Waaaaay back in the early ‘80s, my brother was a newly minted pastor in Houston, Texas. During those early years he delivered a couple of sermons that have stuck in my mind for all of these years.
One of those sermons was based on a purely hypothetical question that, at that time, felt so extremely unlikely that it was almost a joke:
What would you do if you knew you had seven minutes to live?
That’s not a sermon anyone would preach in our post 9/11 world. I believe there would be little of the congregational interaction that occurred when my brother preached this sermon – people jumping to the hypothetical spirit of the question and calling out ideas – but a general solemn, introspective silence as members of the congregation as they contemplated the very non-hypothetical reality many faced during the 9/11 attacks.
We learned in the most horrific ways what people said and did when they realized that they were about to die…and remembering still breaks my heart, for more than the obvious reasons.
“Kevin Cosgrove, a 45-year-old father-of-three, was still on the phone to emergency services when the South Tower collapsed. … ‘Come on, I can barely breathe now – can’t see. It’s really bad, it’s black, it’s arid. We’re young men, not ready to die.’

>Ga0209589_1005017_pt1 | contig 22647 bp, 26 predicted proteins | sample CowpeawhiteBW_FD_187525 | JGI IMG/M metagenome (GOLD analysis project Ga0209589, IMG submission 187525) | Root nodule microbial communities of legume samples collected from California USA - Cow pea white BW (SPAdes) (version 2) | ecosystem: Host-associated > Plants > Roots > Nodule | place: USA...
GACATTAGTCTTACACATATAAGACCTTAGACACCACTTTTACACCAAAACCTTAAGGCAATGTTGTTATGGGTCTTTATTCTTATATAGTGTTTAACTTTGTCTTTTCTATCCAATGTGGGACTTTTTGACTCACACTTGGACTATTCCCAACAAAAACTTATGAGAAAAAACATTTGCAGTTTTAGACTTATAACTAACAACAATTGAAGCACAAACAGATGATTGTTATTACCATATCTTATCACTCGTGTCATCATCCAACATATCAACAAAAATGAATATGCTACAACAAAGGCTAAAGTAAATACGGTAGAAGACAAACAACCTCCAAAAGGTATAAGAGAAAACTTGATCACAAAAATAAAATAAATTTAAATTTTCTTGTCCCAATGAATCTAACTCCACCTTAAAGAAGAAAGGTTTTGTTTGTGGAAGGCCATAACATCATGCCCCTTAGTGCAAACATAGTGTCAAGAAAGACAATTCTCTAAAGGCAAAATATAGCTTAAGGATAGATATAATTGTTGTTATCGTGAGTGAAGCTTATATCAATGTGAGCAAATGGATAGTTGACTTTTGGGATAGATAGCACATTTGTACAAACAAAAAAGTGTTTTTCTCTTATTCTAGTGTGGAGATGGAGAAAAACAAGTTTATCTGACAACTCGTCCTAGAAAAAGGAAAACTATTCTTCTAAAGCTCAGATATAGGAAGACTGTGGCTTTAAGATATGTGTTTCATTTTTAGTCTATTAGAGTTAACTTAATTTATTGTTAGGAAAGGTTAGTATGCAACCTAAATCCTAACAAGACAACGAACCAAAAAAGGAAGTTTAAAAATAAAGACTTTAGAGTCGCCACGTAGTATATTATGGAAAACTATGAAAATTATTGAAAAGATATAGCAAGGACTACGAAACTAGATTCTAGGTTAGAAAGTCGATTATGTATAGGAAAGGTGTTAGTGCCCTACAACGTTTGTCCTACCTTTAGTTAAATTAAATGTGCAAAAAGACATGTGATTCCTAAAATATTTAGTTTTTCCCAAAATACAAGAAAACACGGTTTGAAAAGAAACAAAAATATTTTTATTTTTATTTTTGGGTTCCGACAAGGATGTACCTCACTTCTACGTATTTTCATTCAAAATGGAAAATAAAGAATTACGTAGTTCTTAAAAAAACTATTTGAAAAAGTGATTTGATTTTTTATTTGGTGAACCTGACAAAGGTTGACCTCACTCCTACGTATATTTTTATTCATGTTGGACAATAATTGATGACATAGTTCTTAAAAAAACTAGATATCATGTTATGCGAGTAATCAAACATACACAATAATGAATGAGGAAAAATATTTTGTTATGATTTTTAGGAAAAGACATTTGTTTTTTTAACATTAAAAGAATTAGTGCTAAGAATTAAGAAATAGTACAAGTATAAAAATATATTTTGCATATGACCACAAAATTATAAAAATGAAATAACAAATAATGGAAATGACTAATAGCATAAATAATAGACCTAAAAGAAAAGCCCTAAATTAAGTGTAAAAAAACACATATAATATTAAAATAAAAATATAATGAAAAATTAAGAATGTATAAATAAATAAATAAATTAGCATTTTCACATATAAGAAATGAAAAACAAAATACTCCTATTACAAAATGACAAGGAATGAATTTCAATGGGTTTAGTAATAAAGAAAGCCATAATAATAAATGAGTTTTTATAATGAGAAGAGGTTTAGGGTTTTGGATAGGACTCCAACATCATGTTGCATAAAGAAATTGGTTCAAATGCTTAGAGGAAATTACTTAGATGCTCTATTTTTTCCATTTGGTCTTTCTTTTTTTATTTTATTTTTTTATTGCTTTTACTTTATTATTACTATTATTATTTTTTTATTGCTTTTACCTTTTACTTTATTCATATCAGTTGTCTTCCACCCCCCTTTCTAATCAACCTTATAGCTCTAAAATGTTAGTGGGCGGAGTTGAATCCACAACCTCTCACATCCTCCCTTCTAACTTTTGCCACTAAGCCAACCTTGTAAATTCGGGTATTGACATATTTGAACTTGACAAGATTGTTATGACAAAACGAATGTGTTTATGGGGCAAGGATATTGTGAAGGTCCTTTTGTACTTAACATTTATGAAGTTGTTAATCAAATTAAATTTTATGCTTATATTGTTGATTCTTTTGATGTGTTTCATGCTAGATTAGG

“Melissa C. Doi was a graduate of Northwestern University, with dreams of becoming a ballerina. … The terrified young woman phoned 911 from the 83rd floor of Tower 2.
MD: I’m going to die, aren’t I?
911: No, no, no, no, no, no, no, say your, ma’am, say your prayers.
MD: I’m going to die.
911: You gotta think positive, because you gotta help each other get off the floor.
MD: I’m going to die.
911: Now look, stay calm, stay calm, stay calm, stay calm.
MD: Please God…
“Melissa Harrington Hughes was only in New York for one day on business. … ‘I just wanted to let you know I love you and I’m stuck in this building in New York.
‘There’s lots of smoke and I just wanted you to know that I love you always.’
“CeeCee Lyles, a mother-of-four, was one of the flight attendants working on board Flight United 93.
“CeeCee, the rest of the crew, and the passengers aboard the plane decided to try and overpower the hijackers, in a bid to stop them crashing the plane into another building.
“This is the message that CeeCee’s husband found on his voicemail.
“‘Hi baby. I’m, baby, you have to listen to me carefully. I’m on a plane that’s been hijacked. I’m on the plane, I’m calling from the plane.
“‘I want to tell you that I love you. Please tell my children that I love them very much. And I’m so sorry baby. … there’s planes that have been flown into the World Trade Centre.
“‘I hope to see your face again, baby. I love you.”
“Brian David Sweeney was a passenger on Flight 175, one of the planes hijacked by terrorists on 9/11 and flown into the World Trade Centre’s South Tower.
“He left a voicemail for his wife Julie that day.
“‘Jules, this is Brian. Listen, I’m on an airplane that’s been hijacked.
“‘…I just want you to know that I absolutely love you.